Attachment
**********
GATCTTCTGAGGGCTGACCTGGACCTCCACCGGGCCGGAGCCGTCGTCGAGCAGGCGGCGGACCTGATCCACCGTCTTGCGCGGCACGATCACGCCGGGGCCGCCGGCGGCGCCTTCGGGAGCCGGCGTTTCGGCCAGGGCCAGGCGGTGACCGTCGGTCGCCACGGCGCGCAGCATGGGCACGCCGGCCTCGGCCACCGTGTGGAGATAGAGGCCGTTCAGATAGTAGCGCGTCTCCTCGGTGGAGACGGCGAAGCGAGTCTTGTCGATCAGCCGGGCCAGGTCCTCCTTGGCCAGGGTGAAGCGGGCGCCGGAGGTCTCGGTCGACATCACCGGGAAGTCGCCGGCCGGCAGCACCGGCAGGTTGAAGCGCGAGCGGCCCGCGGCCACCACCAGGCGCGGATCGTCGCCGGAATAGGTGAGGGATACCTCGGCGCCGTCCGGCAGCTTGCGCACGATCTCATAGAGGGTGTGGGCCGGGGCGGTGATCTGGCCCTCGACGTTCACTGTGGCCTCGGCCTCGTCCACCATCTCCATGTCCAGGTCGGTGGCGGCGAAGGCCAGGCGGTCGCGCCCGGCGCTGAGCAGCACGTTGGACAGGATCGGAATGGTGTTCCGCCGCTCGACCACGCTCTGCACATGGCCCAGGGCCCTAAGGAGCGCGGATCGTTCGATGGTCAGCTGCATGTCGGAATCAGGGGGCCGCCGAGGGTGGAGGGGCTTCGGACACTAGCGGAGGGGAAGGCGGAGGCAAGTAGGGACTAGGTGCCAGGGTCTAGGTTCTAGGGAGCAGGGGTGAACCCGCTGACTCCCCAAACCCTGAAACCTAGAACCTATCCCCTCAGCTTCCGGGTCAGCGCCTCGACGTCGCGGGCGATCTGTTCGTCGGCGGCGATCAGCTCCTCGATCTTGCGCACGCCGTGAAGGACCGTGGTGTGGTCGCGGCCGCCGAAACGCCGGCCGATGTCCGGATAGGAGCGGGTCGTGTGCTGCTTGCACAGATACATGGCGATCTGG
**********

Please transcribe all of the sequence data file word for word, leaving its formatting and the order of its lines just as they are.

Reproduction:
GATCTTCTGAGGGCTGACCTGGACCTCCACCGGGCCGGAGCCGTCGTCGAGCAGGCGGCGGACCTGATCCACCGTCTTGCGCGGCACGATCACGCCGGGGCCGCCGGCGGCGCCTTCGGGAGCCGGCGTTTCGGCCAGGGCCAGGCGGTGACCGTCGGTCGCCACGGCGCGCAGCATGGGCACGCCGGCCTCGGCCACCGTGTGGAGATAGAGGCCGTTCAGATAGTAGCGCGTCTCCTCGGTGGAGACGGCGAAGCGAGTCTTGTCGATCAGCCGGGCCAGGTCCTCCTTGGCCAGGGTGAAGCGGGCGCCGGAGGTCTCGGTCGACATCACCGGGAAGTCGCCGGCCGGCAGCACCGGCAGGTTGAAGCGCGAGCGGCCCGCGGCCACCACCAGGCGCGGATCGTCGCCGGAATAGGTGAGGGATACCTCGGCGCCGTCCGGCAGCTTGCGCACGATCTCATAGAGGGTGTGGGCCGGGGCGGTGATCTGGCCCTCGACGTTCACTGTGGCCTCGGCCTCGTCCACCATCTCCATGTCCAGGTCGGTGGCGGCGAAGGCCAGGCGGTCGCGCCCGGCGCTGAGCAGCACGTTGGACAGGATCGGAATGGTGTTCCGCCGCTCGACCACGCTCTGCACATGGCCCAGGGCCCTAAGGAGCGCGGATCGTTCGATGGTCAGCTGCATGTCGGAATCAGGGGGCCGCCGAGGGTGGAGGGGCTTCGGACACTAGCGGAGGGGAAGGCGGAGGCAAGTAGGGACTAGGTGCCAGGGTCTAGGTTCTAGGGAGCAGGGGTGAACCCGCTGACTCCCCAAACCCTGAAACCTAGAACCTATCCCCTCAGCTTCCGGGTCAGCGCCTCGACGTCGCGGGCGATCTGTTCGTCGGCGGCGATCAGCTCCTCGATCTTGCGCACGCCGTGAAGGACCGTGGTGTGGTCGCGGCCGCCGAAACGCCGGCCGATGTCCGGATAGGAGCGGGTCGTGTGCTGCTTGCACAGATACATGGCGATCTGG